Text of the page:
Today on Blogcritics
Home » Music » Radio Free MP3: Brother Dege, Medication, & Tony Sly

Radio Free MP3: Brother Dege, Medication, & Tony Sly

Please Share...Print this pageTweet about this on Twitter0Share on Facebook0Share on Google+0Pin on Pinterest0Share on TumblrShare on StumbleUpon0Share on Reddit0Email this to someone

"The Battle of New Orleans" – Brother Dege
From the album Folk Songs Of The American Longhair
Click here to listen to the MP3

Folk music has a long history of writing songs about tragedy. Dig through Alan Lomax's archives and you will no doubt find great piles of music about fires, floods, earthquakes and every other horror one can imagine. Call it oral history set to music. It is only natural, then, that someone should write a folk song about Katrina and its ever continuing aftermath.

Brother Dege (also known as Dege Legg, member of both Santeria & Black Bayou Construkt) has done just that. "The Battle of New Orleans" is a classic sounding folk blues number so full of anger and frustration that in its last minute you hear nothing but guitar squelks and distortion like the coming of Katrina herself. To get there Brother Dege laces the song with old timey blues licks, and menacing beats. His voice sounds like time itself. All of this melds into a song that sounds both ancient and modern, like an indie rock cover of something Lomax may have recorded a hundred years ago.

Folk Songs Of The American Longhair is out now. You can hear more on Brother Dege's website, and Myspace page.

"Don't Die" – Medication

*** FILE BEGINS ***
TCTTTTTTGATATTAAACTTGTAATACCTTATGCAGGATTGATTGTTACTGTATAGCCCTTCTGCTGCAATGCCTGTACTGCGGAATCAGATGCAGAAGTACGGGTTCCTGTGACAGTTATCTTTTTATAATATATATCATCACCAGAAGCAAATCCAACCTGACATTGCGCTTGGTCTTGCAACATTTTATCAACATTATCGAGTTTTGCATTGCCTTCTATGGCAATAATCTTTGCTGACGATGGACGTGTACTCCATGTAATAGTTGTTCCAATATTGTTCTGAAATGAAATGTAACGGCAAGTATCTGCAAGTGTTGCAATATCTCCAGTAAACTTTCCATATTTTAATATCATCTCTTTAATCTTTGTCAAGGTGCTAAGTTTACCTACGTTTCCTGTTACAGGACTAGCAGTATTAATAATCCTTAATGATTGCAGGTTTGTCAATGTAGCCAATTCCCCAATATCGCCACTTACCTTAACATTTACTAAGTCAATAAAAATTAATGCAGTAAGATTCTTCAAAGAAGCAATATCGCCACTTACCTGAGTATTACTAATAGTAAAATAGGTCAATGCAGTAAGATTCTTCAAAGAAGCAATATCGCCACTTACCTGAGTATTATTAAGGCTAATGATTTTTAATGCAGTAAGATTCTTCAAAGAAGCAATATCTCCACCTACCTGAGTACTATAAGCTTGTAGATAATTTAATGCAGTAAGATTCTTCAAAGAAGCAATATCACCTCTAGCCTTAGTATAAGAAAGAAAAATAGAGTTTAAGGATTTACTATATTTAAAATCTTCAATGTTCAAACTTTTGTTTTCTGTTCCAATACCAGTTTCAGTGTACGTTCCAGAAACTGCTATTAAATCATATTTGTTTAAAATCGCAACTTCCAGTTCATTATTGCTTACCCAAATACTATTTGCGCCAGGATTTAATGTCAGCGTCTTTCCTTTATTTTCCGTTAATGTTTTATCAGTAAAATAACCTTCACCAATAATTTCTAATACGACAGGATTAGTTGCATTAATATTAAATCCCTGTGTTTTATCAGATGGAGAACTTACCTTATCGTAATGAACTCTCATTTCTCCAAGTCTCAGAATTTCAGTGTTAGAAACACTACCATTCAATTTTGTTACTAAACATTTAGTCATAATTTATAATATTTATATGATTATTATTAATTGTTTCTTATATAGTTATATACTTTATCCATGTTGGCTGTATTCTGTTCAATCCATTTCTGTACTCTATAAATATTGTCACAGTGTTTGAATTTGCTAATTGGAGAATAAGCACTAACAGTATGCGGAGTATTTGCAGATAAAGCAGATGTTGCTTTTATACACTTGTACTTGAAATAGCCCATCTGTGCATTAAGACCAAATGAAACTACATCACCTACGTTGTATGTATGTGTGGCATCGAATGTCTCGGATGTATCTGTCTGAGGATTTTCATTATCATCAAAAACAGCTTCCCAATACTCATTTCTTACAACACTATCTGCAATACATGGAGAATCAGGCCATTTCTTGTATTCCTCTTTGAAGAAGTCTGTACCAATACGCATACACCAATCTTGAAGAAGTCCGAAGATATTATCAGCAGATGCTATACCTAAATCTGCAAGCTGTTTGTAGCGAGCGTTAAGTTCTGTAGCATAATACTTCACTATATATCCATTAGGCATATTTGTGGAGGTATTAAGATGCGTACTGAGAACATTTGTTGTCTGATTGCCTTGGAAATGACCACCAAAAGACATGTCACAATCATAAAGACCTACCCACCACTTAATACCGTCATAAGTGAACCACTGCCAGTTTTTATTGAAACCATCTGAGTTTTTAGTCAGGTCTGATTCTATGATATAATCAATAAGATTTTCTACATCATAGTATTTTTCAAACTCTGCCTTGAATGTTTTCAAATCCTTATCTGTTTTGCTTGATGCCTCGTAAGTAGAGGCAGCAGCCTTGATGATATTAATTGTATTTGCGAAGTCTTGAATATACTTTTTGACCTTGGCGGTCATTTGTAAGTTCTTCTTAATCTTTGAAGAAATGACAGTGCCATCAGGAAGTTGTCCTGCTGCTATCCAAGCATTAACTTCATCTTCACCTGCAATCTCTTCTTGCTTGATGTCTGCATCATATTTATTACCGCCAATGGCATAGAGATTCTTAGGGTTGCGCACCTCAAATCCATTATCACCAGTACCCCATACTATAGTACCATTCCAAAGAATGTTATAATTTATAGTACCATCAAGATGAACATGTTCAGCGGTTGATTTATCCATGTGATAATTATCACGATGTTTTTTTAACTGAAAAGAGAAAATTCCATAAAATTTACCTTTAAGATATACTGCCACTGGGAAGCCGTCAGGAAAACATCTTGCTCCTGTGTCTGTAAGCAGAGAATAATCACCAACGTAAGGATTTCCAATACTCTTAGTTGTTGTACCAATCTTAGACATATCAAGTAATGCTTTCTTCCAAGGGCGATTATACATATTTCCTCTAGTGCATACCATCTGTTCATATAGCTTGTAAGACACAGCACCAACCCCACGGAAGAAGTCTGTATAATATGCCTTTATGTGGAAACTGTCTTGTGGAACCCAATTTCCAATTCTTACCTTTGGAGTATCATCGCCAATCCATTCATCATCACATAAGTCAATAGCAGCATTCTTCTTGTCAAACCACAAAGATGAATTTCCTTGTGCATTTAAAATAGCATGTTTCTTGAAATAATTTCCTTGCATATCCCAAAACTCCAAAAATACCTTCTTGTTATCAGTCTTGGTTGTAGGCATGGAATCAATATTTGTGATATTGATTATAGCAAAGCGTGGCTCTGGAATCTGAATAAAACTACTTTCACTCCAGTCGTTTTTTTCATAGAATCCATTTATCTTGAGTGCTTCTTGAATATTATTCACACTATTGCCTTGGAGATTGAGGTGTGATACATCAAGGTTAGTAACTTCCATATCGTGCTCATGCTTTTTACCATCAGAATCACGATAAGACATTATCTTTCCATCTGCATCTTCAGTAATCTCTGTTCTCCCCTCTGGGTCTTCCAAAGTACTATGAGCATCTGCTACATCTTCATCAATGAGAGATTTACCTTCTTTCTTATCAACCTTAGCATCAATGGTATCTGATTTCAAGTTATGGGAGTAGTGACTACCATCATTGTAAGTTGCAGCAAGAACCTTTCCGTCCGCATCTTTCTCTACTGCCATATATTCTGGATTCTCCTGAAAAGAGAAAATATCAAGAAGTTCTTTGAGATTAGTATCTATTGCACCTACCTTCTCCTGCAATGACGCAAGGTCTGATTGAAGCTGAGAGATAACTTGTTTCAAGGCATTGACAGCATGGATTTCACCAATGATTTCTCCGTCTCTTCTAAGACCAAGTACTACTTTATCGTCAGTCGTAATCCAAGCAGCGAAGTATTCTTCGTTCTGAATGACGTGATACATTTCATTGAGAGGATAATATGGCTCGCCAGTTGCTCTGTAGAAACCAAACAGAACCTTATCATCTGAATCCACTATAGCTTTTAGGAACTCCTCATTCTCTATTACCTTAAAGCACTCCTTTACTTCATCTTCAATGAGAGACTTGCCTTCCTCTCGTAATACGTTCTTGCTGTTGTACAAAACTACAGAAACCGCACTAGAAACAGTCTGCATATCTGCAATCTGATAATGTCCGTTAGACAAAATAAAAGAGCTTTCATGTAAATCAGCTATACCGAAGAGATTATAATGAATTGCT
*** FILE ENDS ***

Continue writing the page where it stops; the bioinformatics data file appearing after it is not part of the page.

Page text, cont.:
From the album This Town
Click here to listen to the MP3

If Neil Young and John Lennon somehow had a bastard child and you recorded him on old, broken equipment from two rooms away you might get an approximation of the sounds Medication make. "Don't Die" is harrowing low-fi indie rock that conjures images of Lennon's "Cold Turkey" and Young's howling guitar. It is creepy, wild, and brilliant.

Written, played and recorded on four-track by Milford Connecticut's Mikey Hyde This Town is a one man band's wet dream. Or considering the melancholic, lonely themes of the album perhaps it is more of a nightmare. Either way its definitely worth a listen. On the road Hyde has taken his singular effort and added a band. You can hear more of This Town on the Myspace page.

"Via Munich" – Tony Sly
From the album 12 Song Program
Click here to listen to the MP3

Choosing songs for this article is often an odd thing. I try to write about people I've previously not heard of. I intentionally don't seek out reviews from the bands before I give them a listen. I want a clean slate so to speak. My goal here is to find music that I find interesting and enjoyable and to write from my own perspective. I get hundreds of MP3s every week and the sorting process is often long and tedious.

What makes me like one song and not another? What makes me choose to write about some and not others? I don't know the answers to these questions. Each day something just jumps out at me, catches my attention and I write. Had I listened to it on another day it may have made it to the delete pile.

Take this song. I queued up the MP3 to play, but paused it in a moment of distraction and then forgot about it. Later, while sorting through the e-mails I saw it again, and thought "Tony Sly, that's not the name of someone who makes interesting music" and deleted it straight way. Then I found the song still queued up and gave it a go.

Boy was I wrong about Mr. Sly. This is a wonderful, interesting song. Its a lively, jaunty, acoustic pop ditty that shines like the sun on the snow. The guitars sing spryly as the organ dances with the strings in a sunflower bed of goodness. Like the candy, "Via Munich" melts in your mind, not in your ears. You'd never know the lyrics are all about filling the loneliness of the road with barrels of alcohol.

Amazing for such a lively, friendly number, Tony Sly used to front a loud, brackish punk band. The new album, 12 Song Program is out now. You can check him out on tour here, or here some more on his Myspace page.

Powered by

About Mat Brewster

%d bloggers like this: